It's the moment when World Cup dreams are realized or cruelly shattered.
In a split-second moment, you're either hero or villain.
In polls for worst World Cup penalty miss of all time, Roberto Baggio's ballooned effort in the 1994 final against Brazil is often voted top of the flops.
England's Stuart Pearce and Chris Waddle [against Germany in 1990] and Paul Ince and David Batty [against Argentina in 1998] run a close second.
Some say singer Diana Ross's miss at the 1994 opening ceremony in Chicago was the classic blunder.
But with the aid of science, some say, it's possible to take the perfect penalty and that knowledge will be useful now that the 2006 World Cup has reached the knock-out stages.
So many big matches these days are decided on the 10.97m place kick that sports physicists, psychologists and biomechanicians are often recruited to try to give an edge to striker and keeper.
Penalties are no-lose situations for the keeper, because almost all of the pressure is on the striker.
Psychologists can enhance this advantage in a number of ways.
One of them is in training keepers in body language. Keepers who are alert to the kicker's eyes, body posture and angle of his feet in the runup can gain as much as half a second in which to move in the right direction.
Scientists at John Moores University in Liverpool showed goalkeepers life-sized video footage of penalties being taken, filmed from the viewpoint of a keeper standing in the center of the goal.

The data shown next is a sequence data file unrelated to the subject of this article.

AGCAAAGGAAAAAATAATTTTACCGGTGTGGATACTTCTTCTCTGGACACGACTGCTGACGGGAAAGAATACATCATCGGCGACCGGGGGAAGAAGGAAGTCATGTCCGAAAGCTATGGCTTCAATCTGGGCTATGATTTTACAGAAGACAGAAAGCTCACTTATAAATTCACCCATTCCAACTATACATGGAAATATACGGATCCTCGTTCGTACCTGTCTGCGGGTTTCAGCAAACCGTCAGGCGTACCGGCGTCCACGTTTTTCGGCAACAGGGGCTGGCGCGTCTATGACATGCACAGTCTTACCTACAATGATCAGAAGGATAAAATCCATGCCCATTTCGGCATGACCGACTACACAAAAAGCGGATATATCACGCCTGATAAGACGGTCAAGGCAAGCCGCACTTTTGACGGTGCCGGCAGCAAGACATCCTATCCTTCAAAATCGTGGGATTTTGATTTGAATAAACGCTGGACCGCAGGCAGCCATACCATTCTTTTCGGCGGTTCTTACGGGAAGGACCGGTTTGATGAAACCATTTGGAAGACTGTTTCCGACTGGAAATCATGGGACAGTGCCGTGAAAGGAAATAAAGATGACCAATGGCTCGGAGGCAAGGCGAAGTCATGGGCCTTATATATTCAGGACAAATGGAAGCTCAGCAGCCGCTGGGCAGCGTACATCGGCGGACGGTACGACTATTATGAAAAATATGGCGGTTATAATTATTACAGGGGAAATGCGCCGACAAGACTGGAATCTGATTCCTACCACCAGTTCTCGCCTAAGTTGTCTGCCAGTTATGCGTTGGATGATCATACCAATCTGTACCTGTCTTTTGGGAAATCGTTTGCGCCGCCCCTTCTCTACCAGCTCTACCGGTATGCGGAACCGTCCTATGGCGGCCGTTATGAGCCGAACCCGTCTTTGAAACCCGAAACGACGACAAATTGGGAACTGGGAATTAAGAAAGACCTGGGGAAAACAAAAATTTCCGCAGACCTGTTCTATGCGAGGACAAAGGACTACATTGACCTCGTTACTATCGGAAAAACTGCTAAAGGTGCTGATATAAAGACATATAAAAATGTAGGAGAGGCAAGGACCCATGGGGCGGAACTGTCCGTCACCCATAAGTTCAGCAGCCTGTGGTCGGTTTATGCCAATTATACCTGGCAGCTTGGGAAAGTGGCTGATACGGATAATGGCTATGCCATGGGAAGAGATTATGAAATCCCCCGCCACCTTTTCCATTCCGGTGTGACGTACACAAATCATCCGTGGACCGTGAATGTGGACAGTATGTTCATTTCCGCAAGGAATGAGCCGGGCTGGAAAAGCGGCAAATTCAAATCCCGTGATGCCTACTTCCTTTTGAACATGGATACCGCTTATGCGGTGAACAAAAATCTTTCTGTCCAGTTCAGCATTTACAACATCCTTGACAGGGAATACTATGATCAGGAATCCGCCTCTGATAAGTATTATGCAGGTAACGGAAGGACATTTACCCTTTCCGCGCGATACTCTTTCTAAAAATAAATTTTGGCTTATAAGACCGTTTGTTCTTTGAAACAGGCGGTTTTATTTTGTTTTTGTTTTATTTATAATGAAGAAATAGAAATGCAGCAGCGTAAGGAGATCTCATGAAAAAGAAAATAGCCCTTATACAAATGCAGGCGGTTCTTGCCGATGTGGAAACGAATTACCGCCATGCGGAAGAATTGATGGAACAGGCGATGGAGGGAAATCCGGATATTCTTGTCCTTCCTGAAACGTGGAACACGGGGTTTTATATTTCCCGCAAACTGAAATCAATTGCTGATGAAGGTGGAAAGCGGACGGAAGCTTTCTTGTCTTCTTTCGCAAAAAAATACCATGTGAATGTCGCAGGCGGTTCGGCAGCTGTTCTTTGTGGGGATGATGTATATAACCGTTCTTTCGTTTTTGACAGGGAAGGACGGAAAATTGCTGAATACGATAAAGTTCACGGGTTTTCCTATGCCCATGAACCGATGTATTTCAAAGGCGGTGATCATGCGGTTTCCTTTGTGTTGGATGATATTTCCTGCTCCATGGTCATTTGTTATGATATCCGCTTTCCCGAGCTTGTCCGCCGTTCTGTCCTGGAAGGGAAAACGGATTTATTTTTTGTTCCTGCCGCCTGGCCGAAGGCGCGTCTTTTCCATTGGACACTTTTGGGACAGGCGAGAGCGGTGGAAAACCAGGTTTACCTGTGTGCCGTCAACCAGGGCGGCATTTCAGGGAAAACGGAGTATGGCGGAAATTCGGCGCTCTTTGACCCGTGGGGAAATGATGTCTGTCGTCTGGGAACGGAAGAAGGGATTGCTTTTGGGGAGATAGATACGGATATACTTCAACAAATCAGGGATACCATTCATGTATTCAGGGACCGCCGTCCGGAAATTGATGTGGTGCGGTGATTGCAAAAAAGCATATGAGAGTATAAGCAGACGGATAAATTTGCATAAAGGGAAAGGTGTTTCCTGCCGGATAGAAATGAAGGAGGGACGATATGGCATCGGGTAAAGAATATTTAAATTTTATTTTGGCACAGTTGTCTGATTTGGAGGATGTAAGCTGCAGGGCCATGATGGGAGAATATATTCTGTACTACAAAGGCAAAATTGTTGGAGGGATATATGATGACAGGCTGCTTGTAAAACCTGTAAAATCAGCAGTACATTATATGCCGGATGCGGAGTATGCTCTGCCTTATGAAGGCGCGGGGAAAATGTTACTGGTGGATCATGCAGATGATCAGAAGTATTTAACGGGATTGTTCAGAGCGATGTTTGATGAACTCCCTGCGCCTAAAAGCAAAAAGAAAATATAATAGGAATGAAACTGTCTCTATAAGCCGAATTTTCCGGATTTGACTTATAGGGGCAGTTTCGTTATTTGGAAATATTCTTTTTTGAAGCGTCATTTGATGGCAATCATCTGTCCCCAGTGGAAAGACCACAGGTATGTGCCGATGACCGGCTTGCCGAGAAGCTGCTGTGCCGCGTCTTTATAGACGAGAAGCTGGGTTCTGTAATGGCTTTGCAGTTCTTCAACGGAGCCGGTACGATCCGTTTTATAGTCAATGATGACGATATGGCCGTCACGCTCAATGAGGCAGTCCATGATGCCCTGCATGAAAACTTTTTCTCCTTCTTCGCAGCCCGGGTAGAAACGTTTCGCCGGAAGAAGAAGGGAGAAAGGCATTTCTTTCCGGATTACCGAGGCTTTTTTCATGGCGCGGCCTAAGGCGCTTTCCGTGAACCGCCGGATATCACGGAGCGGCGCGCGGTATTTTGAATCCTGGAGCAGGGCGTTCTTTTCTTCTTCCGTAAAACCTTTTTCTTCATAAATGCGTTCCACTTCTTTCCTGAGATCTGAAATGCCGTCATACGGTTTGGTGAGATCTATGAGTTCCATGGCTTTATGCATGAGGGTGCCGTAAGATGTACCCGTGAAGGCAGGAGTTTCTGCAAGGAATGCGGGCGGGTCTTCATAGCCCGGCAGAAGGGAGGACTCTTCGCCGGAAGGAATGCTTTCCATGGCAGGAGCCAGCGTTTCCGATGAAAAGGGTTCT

The film was stopped four times during the sequence -- 120 milliseconds before the kick; 40 milliseconds before; at the point of impact; and 40 milliseconds after -- and the goalkeepers were asked at each stage to predict where the ball was being placed.
The researchers found that the biggest clue was the position of the striker's hips just before the strike.
"If the taker's hips are square-on to the goalkeeper in a right-footed kicker, the penalty goes to the right-hand side of the goalkeeper," says the university's Mark Williams.
"If his hips are more `open', or angled away from the goalkeeper, the kick tends to go to the left of the keeper," he said.
But science can also help the penalty-taker, too.
A study in biomechanics carried out at the University of Bath in 2004 determined the maximum reach of a goalie's dive, regardless of his size.
It showed that, if the keeper stays on his line in accordance with the rules, 28 percent of the goal is an "unsaveable zone" that guarantees a score provided the ball is kicked accurately and with reasonable force.
Even if you can't kick accurately, blasting is still a pretty good option.
"Hit your penalties as hard as possible," advises Kassam. "Research indicates that a penalty struck at more than 20m per second (73kph) stands a greater chance of hitting the back of the net than a slower one, as a goalkeeper has less time to analyze visual clues and react."
Simple psychological tactics can also improve the success rate of a team in the all-important shootouts.
A 2000 study found that if the weakest players take their penalties earliest in the sequence, with the strongest last, there is a big improvement in the team's chances.
According to FIFA statistics, the kicker holds all the cards.
In the history of the tournament, 182 penalties have been awarded with 147 converted or 81 percent.
Thirty-five have been missed with 22 of those saved by the keeper.
That said, there is no substitute for practice.
In the days before computers and penalty specialists, the Hungarian great Ferenc Puskas used the simplest of techniques to ensure that he would slot home a penalty.
He would hang a disc 80cm below the crossbar and aim at it, again, again and again, until he got it right.
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